The AC selection was a really long and tedious process. For us, there were many things to take into consideration. Because an AC requires maintenance long after it has been purchased, we feel that the reliability of the company / salesperson is just as important. After much doing research on AC supplier companies and much time spent talking to aircon sales people, our hearts were finally won over by Lennon, a Sungei Kadut GainCity sales rep.

Here’s the ‘long story short’.

We had already shortlisted 2 brands, Mitsubishi and Toshiba, with our main priority being price and functionality. The Toshiba (which, we were told, has only one Sys 3 model) has a slightly lower BTU than the Mitsubishi models. However, because there are only two of us, our consumption is going to be lesser than that of a family with 3-4 members. This would make Toshiba the more suitable choice for us. Also, because of the $150 capital mall voucher thrown in, this evened out the prices, making Toshiba our final choice.

We also upgraded to:

  • Premium 4 years extended warranty that comes without a cap on the amount ($129)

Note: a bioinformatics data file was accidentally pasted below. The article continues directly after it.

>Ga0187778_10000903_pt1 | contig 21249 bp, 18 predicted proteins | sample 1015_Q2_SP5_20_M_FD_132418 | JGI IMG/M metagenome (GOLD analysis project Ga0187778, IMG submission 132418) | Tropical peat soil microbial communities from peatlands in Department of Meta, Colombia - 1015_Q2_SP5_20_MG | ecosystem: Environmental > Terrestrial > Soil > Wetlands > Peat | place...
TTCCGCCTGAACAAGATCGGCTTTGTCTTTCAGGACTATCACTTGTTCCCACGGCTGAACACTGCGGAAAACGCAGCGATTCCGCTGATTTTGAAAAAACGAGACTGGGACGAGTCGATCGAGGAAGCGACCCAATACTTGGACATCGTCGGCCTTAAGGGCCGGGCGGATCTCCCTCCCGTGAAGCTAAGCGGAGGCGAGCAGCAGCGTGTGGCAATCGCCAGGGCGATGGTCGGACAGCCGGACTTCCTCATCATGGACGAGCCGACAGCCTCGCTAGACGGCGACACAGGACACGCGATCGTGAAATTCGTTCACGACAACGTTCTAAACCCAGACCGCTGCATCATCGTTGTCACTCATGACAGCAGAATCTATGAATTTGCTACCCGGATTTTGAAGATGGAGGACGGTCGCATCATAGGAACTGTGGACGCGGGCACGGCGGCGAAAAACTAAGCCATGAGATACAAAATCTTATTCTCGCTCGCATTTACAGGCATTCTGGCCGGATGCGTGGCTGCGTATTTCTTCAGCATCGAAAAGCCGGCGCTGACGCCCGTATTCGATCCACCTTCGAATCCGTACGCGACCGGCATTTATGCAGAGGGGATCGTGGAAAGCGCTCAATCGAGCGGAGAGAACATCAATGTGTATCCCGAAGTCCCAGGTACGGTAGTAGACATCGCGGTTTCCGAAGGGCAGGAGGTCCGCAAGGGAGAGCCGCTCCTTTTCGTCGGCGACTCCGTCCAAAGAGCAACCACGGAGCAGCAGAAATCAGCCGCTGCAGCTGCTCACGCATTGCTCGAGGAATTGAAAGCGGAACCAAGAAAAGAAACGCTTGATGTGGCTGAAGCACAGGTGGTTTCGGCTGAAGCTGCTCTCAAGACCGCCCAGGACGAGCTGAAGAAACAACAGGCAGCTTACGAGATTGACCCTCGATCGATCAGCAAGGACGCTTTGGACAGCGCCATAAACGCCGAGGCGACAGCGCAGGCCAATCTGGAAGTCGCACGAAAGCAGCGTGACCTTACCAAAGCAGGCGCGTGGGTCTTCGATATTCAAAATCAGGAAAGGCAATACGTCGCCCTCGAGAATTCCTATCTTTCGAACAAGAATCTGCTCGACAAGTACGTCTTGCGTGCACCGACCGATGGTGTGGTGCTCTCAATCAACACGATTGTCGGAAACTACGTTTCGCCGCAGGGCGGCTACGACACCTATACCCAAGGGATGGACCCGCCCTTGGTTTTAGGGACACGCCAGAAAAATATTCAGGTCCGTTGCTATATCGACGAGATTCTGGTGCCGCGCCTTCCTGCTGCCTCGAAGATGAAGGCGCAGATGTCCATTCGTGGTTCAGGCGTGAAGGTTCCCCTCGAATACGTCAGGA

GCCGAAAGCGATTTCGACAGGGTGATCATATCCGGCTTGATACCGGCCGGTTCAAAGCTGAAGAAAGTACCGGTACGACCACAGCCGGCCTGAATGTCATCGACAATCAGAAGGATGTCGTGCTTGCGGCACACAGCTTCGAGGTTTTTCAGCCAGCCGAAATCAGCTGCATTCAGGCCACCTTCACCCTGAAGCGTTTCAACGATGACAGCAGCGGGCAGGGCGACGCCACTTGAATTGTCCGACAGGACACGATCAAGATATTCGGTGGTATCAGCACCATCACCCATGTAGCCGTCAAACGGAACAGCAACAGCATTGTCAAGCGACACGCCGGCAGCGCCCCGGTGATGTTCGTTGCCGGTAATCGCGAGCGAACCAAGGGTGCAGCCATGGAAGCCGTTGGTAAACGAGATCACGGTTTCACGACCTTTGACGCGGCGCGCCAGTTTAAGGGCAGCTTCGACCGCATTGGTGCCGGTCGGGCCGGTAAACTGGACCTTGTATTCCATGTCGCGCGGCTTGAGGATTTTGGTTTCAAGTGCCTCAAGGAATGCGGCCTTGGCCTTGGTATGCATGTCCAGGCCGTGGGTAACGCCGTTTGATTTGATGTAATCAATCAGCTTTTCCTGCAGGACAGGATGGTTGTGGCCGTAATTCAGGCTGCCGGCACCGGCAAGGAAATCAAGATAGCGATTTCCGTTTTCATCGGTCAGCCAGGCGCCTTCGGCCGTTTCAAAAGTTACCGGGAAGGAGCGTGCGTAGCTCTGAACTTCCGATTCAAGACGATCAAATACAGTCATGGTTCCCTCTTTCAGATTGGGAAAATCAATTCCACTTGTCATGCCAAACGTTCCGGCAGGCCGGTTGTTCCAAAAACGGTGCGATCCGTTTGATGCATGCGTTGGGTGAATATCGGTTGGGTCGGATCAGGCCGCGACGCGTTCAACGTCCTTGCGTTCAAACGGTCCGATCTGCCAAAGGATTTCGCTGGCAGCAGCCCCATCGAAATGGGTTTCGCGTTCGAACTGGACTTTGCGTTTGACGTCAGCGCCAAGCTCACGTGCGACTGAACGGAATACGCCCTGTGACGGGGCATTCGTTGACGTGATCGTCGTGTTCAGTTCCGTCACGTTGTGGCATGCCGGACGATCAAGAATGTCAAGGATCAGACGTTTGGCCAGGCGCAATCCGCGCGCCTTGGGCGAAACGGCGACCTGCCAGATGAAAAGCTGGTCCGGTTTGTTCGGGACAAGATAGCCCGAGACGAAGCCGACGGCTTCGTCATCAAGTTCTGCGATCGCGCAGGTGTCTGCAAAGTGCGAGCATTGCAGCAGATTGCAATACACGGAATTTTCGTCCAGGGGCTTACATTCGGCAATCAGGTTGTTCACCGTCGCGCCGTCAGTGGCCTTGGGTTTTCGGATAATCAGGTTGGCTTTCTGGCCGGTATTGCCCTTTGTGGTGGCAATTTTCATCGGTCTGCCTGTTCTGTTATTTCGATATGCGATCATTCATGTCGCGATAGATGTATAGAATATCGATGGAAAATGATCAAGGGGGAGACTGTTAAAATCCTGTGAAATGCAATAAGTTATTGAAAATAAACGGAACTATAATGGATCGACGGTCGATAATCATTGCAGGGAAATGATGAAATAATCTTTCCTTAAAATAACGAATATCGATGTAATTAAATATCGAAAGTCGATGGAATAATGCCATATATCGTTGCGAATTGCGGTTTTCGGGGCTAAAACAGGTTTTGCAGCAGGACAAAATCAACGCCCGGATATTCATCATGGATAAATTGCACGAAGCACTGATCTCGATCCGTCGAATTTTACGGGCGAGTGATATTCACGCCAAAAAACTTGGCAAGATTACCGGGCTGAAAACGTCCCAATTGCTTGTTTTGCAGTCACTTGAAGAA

•  1/2″ Armaflex insulation (forgot the amount)

Bathroom Warehouse

$195.68 (after discount)

Initially, we wanted a double sink but decided to settle on a single one instead, to save on countertop space. A single bowl is also larger than either side of a double bowl, and would fit a large pot or pan more easily. We’ll just pop in a dish-drying rack at the side in future to dry our dishes.

$216.38 (after discount)

Nothing much to say about this mixer except that it’s nice and matte (the above picture is the chrome model). Our initial choice for taps/sinks was Grohe (because Hansgrohe is too pricey). However after realizing that Grohe is made in Thailand, we decided that we aren’t ready to shell out that amount of money. Also, we’re also not avid kitchen users, so this is an area where we put in the least amount of research.

$720 (after discount)

An induction cooker runs on electricity instead of gas. Energy consumption wise, both are equal. Because this has the sleek, modern look that we want (and because I have phobia of a toppling my pots over while using a gas stove), this is naturally our first and only choice.

For those who are not aware, note that there are 2 very similar looking cookers – induction and ceramic. Here are some difference that I learned about:

  1. Induction hobs heat up quicker than ceramic hobs.
  2. Induction hobs are heated by electricity. Ceramic hobs are heated by coiled metal elements underneath.
  3. Induction hobs will only work on materials that are magnetic in nature (eg. stainless steel). Ceramic hobs can be used to heat up any material.
  4. Induction hobs are cool to the touch, and only the area under the pan is heated up. For ceramic hobs the entire surface will be heated up.

1 Comment

  • MJ
    2 years ago


    I was googling for the Rinnai 2 zone induction hob and came across your blog.

    May i check if the Rinnai Induction Hob is good? Was deciding between it or a Bosch.
    May I check where you got it from? I haven’t seen it at the electrical stores.